Homelessness : An Introduction to Homelessness Law
Do I have the right to a bed at an emergency shelter if I am homeless?
Unfortunately, you do not have a “right” to shelter if you are homeless.
The United States and Ohio Constitutions do not provide for a right to a shelter.
However, in many areas of Ohio there are homeless shelters or homeless assistance groups that can help you.
In some areas of Ohio, if you dial 211 you will receive directory assistance in finding shelter, food, and other social services.
You can also search for homeless shelters and assistance in your county through the Coalition on Homelessness and Housing in Ohio’s online directory.
What should I do if non-homeless people physically attack me or attempt to do so?
Homeless advocates consider physically abusing a homeless person, just because they are homeless, a hate crime.
Sadly, the number of hate crimes, or acts of violence against persons because they are homeless, is increasing.
If you are physically attacked, you should first file a report with the police.
Homeless advocacy groups are also interested in tracking violence against people experiencing homelessness.
If you are attacked and you believe it is because you are homeless, you should also contact your regional homeless advocacy organization.
You can find homeless advocacy groups online through the Coalition on Homelessness and Housing in Ohio’s online directory.
Am I allowed to sleep in a public park (bench, sidewalk, etc.)?
It depends on where you are sleeping.
Many cities and towns have laws against sleeping in parks or blocking sidewalks during certain hours of the day.
If you are unsure of what these laws are in your city or town, you may want to ask a police officer where you are allowed to sleep.
Can I be kicked out of a public library because I am homeless?
Everyone has the right to use public libraries.
You cannot be prohibited from using the library just because you are homeless.
However, the library does have the right to prohibit behavior that disturbs other library patrons.
If the library has policies restricting disruptive behavior, such as sleeping or eating, they must provide notice for all library patrons as to what the policies are. Ideally, the notices should be posted signs specifically defining the forbidden behavior.
Also, the library staff must equally enforce their policies. For instance, library staff may not prohibit a homeless person from bringing large bags of belongings into the library, yet allow a high school student to bring a large tuba case into the library.
If a library bans policy offenders from returning to the library, the library should also have an established appeals process.
If a public library has kicked you out and you believe it was because you are homeless (no notices of library behavioral policies or the policies not equally enforced) your rights may have been violated. The American Civil Liberties Union may be able to help you.
My landlord changed the locks to my apartment and didn’t give me a new key. Now I am homeless. What should I do?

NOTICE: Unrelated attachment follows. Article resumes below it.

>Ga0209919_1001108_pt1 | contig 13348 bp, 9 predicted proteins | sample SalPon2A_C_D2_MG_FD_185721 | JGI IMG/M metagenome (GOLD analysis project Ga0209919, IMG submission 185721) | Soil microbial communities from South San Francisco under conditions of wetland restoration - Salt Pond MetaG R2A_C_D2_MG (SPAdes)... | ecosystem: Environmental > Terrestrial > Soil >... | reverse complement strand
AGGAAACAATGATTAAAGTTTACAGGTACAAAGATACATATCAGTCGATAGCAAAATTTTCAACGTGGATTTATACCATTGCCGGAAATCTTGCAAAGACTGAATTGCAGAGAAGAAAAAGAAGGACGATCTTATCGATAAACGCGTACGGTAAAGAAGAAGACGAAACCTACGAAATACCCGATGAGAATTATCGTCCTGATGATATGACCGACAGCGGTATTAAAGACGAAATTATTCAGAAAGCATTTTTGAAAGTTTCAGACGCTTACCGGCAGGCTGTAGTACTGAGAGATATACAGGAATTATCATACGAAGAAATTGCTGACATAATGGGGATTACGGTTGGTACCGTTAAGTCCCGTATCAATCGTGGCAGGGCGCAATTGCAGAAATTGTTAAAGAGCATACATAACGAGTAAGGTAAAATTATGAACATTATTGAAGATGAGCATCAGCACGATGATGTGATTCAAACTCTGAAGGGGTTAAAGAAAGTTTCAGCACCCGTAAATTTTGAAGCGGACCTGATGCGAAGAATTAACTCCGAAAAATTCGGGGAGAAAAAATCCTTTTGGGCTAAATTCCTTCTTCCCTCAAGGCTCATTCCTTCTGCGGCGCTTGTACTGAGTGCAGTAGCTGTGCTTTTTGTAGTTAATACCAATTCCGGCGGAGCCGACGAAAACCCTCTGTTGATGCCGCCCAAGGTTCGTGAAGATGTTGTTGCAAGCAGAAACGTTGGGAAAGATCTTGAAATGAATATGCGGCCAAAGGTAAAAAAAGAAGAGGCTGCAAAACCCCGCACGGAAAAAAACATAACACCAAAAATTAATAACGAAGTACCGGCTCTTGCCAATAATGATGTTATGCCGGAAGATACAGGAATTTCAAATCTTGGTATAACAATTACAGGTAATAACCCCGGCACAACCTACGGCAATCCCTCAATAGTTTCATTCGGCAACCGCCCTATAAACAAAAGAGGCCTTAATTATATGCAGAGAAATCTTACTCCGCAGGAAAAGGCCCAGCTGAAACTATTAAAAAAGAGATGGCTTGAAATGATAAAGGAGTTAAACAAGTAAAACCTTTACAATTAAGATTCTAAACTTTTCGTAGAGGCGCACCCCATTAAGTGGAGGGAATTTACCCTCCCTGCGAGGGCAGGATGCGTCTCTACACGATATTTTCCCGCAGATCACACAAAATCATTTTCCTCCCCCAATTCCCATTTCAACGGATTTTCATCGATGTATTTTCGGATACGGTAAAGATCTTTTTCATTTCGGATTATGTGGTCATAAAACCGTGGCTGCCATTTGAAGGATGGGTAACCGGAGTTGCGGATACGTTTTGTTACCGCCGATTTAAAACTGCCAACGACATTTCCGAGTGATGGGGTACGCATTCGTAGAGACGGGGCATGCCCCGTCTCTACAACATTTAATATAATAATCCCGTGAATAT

Landlords in Ohio are not permitted to forcibly evict tenants on their own, whether or not a tenant’s right to stay in the rental property has ended.
Landlords must go through a legal eviction process.
First, a landlord must serve their tenant with a three day notice to vacate (leave) the rental unit. If the tenant doesn’t leave in three days, the landlord can file a Forcible Entry and Detainer action in court (the landlord is asking the court to evict the tenant and force them off the property).
The court will schedule a hearing and the tenant will receive a summons (ordering the tenant to appear in court) and complaint (copy of the document the landlord filed with the court) at least five days before the hearing.
At the hearing, if the judge finds in favor of the landlord, the landlord must make arrangements with the court to remove the tenant’s belongings from the rental unit if the tenant doesn’t leave on her own. The key is that the court arranges for the removal of a tenant’s belongings from a rental unit if the tenant refuses to leave after an eviction process described above.
Tenants have a right to stay in their rental unit until there is an eviction order from the court. Even with an eviction order, the landlord may not remove a tenant’s property from the rental unit, unless they have a court order and court supervision.
A landlord also may not cut off a tenant’s utilities or change the locks in order to kick a tenant out of their rental property. If a landlord is trying to evict you through any of these “self-help” techniques, you may be able to obtain legal assistance. Call 1-866-529-6446 or find the legal services provider in your area now.
Visit www.ohiohomelesslaw.org to learn more about homeless law in Ohio.
See also the Forms & Education tab
in this section for more information.The information in this site is not intended as legal advice.
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